Brittany - Origins country and Duchy
Brittany, a land of granite
Brittany spreads over the vast Massif Armoricain or Péninsule d'Armorique, a mountainous mass formed during the Paleozoic Era.
Six hundred million years ago, a vast sea entirely covered France when the Earth's crust heaved under the thrust of the magma.
These mountains were formed from solidified magma that produced impermeable crystalline rocks such as granite.
Mos of Brittany underground therefore consists of granite, a coarse-grained rock mainly composed of quartz and feldspar with flecks of mica.
Its colour depends on the amount of feldspar it contains.
Natural erosion and the alternation of extreme climates during the Mesozoic shaped the reliefs.
The Massif Armoricain then underwent a second tectonic thrust 60 million years ago.
This movement produced the rugged coastlines and beautiful coves that today turn the Breton coastline into one of the most attractive in France.
First Bretons in Armor and Argoat
Archaeological finds show the first traces of occupation go back to around 700,000BC.
However, we know very little about the Neolithic folks who erected the many megalithic sites between 5500BC and 2000BC.
The Celts settled in the region in the 4th century BC and founded the confederation of the tribes of Armorica.
Gallic Armorica was the vast coastal region that extended from Pornic to the south to Dieppe in Normandy.
Armor was the littoral, 'the country near the sea' and Argoat was inland Brittany, 'the wooded country'.
The Celts from Cornwall who landed on the shires of Armorica in the 5th century AD renamed it Britania.
They also refereed to it as Lesser Britannia, as opposed to Greater Britania - Great Britain, the land they came from!
Brittany (Breizh in Breton) is therefore one of the six Celtic Nations.
The others are Cornwall (Kernow), Ireland (Eire), Isle of Man (Mannin), Scotland (Alba) and Wales (Cymru).
Duchy of Brittany
Nominoë is also considered the Father of the Breton Nation.
He indeed later opposed the administration of the Frankish Charles the Bald (Louis the Pious' successor).
He defeated him in 850AD and made Brittany an autonomous region.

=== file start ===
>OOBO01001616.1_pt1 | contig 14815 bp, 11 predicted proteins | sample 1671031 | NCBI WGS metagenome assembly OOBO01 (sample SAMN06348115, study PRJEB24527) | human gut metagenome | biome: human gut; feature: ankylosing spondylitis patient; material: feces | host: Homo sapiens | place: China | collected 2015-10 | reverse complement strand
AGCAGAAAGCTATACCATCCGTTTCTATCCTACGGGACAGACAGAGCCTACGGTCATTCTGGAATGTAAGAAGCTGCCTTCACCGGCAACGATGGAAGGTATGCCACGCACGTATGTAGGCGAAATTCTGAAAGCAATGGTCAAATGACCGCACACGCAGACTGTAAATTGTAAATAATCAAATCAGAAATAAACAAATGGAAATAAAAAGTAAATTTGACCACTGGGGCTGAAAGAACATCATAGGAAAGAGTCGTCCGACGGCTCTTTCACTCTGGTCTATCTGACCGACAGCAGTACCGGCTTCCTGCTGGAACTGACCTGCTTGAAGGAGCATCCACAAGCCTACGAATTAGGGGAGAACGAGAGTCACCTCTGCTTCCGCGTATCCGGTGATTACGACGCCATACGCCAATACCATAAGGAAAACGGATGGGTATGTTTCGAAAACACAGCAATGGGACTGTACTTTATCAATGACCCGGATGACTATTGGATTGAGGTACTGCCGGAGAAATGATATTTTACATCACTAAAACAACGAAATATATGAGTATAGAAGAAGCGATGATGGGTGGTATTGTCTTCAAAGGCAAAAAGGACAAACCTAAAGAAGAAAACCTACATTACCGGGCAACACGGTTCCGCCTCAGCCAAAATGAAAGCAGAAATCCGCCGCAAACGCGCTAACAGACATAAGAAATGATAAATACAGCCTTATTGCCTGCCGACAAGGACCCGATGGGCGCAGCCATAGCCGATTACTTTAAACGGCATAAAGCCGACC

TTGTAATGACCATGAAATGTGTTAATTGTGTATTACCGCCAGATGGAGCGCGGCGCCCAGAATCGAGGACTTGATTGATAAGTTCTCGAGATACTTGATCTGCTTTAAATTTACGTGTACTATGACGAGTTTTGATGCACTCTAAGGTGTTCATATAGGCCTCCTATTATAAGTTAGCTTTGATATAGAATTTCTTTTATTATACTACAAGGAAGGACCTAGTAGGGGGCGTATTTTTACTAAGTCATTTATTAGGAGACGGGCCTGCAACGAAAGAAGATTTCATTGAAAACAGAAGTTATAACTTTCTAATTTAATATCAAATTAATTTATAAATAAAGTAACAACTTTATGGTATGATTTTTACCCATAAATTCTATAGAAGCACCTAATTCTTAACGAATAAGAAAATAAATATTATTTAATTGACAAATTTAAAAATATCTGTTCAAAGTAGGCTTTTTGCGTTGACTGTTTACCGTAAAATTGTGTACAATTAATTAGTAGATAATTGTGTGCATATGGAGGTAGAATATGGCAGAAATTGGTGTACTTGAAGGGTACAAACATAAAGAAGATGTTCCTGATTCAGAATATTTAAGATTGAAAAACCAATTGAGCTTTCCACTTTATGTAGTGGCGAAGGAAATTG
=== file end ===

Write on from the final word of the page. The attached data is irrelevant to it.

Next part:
The Normans invaded Brittany in the 10th century.
However, Nominoë's descendant, Alain II aka Alain Barbe-Torte (Wrybeard), defeated them and restored the region's autonomy.
He then created the Duchy of Brittany in 939.
Several leading Breton feudal dynasties ruled the duchy between the 10th and 12th centuries.
The kings of France and England fought over its strategic situation during the Hundred Years War.
As a result, the French kings appointed their best Breton vassals as dukes in order to retain control of the region.
However, these almighty lords soon realized the geo-strategical stake of their duchy and fought to free themselves from royal authority.
The Duchy of Brittany, therefore, remained fully independent from 1360.
It became a French province in 1532, however, retained its autonomy and numerous privileges until the French Revolution.
Bretagne remained traditionally attached to the monarchy.
Jean Cottererau, aka Jean Chouan, indeed set up a counter-revolutionary uprising known as Chouanerie.
This civil war began in 1791 and ended tragically in 1800 with the defeat and annihilation of the royalist insurgents.
Modern day Brittany
The inhabitants of Northeastern Brittany or Haute Bretagne (Upper Brittany) mostly speak Gallo.
The inhabitants of Basse Bretagne (Lower Brittany - Breizh-Izel in Breton) in the south are proud to have retained their Breton dialect (Brezhoneg).
This region is also known as Bretagne Bretonnante (Breton-speaking Brittany).
Modern Brittany consists of 4 departments: Côtes d'Armor, Morbihan, Finistère and the Ille-et-Vilaine.
Historic Brittany included the Loire-Atlantique department, which is now part of the Pays de la Loire administrative region.
Related article to learn more about this beautiful region: Brittany iconic images
Photos via Wikimedia Commons: Historical map of Britannia by Mikael Bodlore-Penlaez is licensed under CC BY-SA 3.0 - Peuple Celtes en Armorique by Foxpry is licensed under CC BY-SA 3.0 - Breton dialects map by Lotusfleurie is in Public Domain
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